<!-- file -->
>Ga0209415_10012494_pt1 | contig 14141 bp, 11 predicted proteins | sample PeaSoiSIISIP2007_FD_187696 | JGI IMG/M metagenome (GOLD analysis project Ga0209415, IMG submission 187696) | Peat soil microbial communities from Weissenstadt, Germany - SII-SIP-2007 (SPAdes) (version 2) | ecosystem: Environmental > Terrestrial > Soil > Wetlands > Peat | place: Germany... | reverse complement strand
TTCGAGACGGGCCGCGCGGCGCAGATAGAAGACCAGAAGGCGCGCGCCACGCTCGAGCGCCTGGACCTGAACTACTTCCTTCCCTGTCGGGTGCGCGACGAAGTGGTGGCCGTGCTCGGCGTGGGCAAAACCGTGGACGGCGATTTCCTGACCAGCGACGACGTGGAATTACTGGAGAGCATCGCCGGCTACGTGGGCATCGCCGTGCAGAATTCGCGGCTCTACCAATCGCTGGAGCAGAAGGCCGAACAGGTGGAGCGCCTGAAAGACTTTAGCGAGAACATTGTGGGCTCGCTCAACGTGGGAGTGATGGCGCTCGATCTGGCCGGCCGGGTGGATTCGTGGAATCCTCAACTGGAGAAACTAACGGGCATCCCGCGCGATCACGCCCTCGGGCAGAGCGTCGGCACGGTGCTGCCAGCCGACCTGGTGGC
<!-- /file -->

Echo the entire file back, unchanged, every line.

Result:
>Ga0209415_10012494_pt1 | contig 14141 bp, 11 predicted proteins | sample PeaSoiSIISIP2007_FD_187696 | JGI IMG/M metagenome (GOLD analysis project Ga0209415, IMG submission 187696) | Peat soil microbial communities from Weissenstadt, Germany - SII-SIP-2007 (SPAdes) (version 2) | ecosystem: Environmental > Terrestrial > Soil > Wetlands > Peat | place: Germany... | reverse complement strand
TTCGAGACGGGCCGCGCGGCGCAGATAGAAGACCAGAAGGCGCGCGCCACGCTCGAGCGCCTGGACCTGAACTACTTCCTTCCCTGTCGGGTGCGCGACGAAGTGGTGGCCGTGCTCGGCGTGGGCAAAACCGTGGACGGCGATTTCCTGACCAGCGACGACGTGGAATTACTGGAGAGCATCGCCGGCTACGTGGGCATCGCCGTGCAGAATTCGCGGCTCTACCAATCGCTGGAGCAGAAGGCCGAACAGGTGGAGCGCCTGAAAGACTTTAGCGAGAACATTGTGGGCTCGCTCAACGTGGGAGTGATGGCGCTCGATCTGGCCGGCCGGGTGGATTCGTGGAATCCTCAACTGGAGAAACTAACGGGCATCCCGCGCGATCACGCCCTCGGGCAGAGCGTCGGCACGGTGCTGCCAGCCGACCTGGTGGC